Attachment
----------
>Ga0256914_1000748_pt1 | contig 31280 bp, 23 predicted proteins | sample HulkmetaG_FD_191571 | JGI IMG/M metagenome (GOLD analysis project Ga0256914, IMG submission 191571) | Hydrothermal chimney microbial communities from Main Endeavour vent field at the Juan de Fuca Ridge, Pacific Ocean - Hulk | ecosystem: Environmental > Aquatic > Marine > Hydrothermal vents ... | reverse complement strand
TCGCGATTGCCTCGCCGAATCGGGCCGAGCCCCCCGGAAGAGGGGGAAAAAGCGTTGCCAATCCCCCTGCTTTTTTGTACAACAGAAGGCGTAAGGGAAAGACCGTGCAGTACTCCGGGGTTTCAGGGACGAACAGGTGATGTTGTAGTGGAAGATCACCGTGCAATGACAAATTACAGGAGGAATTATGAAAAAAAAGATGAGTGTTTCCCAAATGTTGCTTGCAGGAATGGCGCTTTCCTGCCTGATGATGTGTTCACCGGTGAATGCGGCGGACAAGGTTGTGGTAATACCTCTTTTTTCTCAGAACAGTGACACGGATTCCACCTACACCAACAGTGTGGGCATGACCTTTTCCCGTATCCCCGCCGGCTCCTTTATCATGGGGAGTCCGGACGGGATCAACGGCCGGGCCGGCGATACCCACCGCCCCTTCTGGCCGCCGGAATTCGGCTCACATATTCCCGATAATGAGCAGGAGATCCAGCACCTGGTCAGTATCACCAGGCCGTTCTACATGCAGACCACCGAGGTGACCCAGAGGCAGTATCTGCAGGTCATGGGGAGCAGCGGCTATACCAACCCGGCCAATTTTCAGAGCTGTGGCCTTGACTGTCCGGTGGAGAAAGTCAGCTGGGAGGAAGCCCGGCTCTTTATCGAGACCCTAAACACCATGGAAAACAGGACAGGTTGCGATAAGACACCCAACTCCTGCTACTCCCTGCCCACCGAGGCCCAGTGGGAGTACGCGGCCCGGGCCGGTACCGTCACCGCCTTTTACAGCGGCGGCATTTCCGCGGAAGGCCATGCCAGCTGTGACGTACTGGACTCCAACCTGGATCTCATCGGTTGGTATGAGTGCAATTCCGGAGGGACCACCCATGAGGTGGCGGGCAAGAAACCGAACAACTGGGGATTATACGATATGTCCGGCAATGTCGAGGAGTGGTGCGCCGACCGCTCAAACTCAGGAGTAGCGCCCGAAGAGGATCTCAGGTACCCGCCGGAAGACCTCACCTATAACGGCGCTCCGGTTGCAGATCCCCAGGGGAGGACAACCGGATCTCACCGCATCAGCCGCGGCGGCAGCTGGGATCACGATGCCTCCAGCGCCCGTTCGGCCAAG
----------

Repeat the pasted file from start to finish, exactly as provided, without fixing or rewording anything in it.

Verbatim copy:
>Ga0256914_1000748_pt1 | contig 31280 bp, 23 predicted proteins | sample HulkmetaG_FD_191571 | JGI IMG/M metagenome (GOLD analysis project Ga0256914, IMG submission 191571) | Hydrothermal chimney microbial communities from Main Endeavour vent field at the Juan de Fuca Ridge, Pacific Ocean - Hulk | ecosystem: Environmental > Aquatic > Marine > Hydrothermal vents ... | reverse complement strand
TCGCGATTGCCTCGCCGAATCGGGCCGAGCCCCCCGGAAGAGGGGGAAAAAGCGTTGCCAATCCCCCTGCTTTTTTGTACAACAGAAGGCGTAAGGGAAAGACCGTGCAGTACTCCGGGGTTTCAGGGACGAACAGGTGATGTTGTAGTGGAAGATCACCGTGCAATGACAAATTACAGGAGGAATTATGAAAAAAAAGATGAGTGTTTCCCAAATGTTGCTTGCAGGAATGGCGCTTTCCTGCCTGATGATGTGTTCACCGGTGAATGCGGCGGACAAGGTTGTGGTAATACCTCTTTTTTCTCAGAACAGTGACACGGATTCCACCTACACCAACAGTGTGGGCATGACCTTTTCCCGTATCCCCGCCGGCTCCTTTATCATGGGGAGTCCGGACGGGATCAACGGCCGGGCCGGCGATACCCACCGCCCCTTCTGGCCGCCGGAATTCGGCTCACATATTCCCGATAATGAGCAGGAGATCCAGCACCTGGTCAGTATCACCAGGCCGTTCTACATGCAGACCACCGAGGTGACCCAGAGGCAGTATCTGCAGGTCATGGGGAGCAGCGGCTATACCAACCCGGCCAATTTTCAGAGCTGTGGCCTTGACTGTCCGGTGGAGAAAGTCAGCTGGGAGGAAGCCCGGCTCTTTATCGAGACCCTAAACACCATGGAAAACAGGACAGGTTGCGATAAGACACCCAACTCCTGCTACTCCCTGCCCACCGAGGCCCAGTGGGAGTACGCGGCCCGGGCCGGTACCGTCACCGCCTTTTACAGCGGCGGCATTTCCGCGGAAGGCCATGCCAGCTGTGACGTACTGGACTCCAACCTGGATCTCATCGGTTGGTATGAGTGCAATTCCGGAGGGACCACCCATGAGGTGGCGGGCAAGAAACCGAACAACTGGGGATTATACGATATGTCCGGCAATGTCGAGGAGTGGTGCGCCGACCGCTCAAACTCAGGAGTAGCGCCCGAAGAGGATCTCAGGTACCCGCCGGAAGACCTCACCTATAACGGCGCTCCGGTTGCAGATCCCCAGGGGAGGACAACCGGATCTCACCGCATCAGCCGCGGCGGCAGCTGGGATCACGATGCCTCCAGCGCCCGTTCGGCCAAG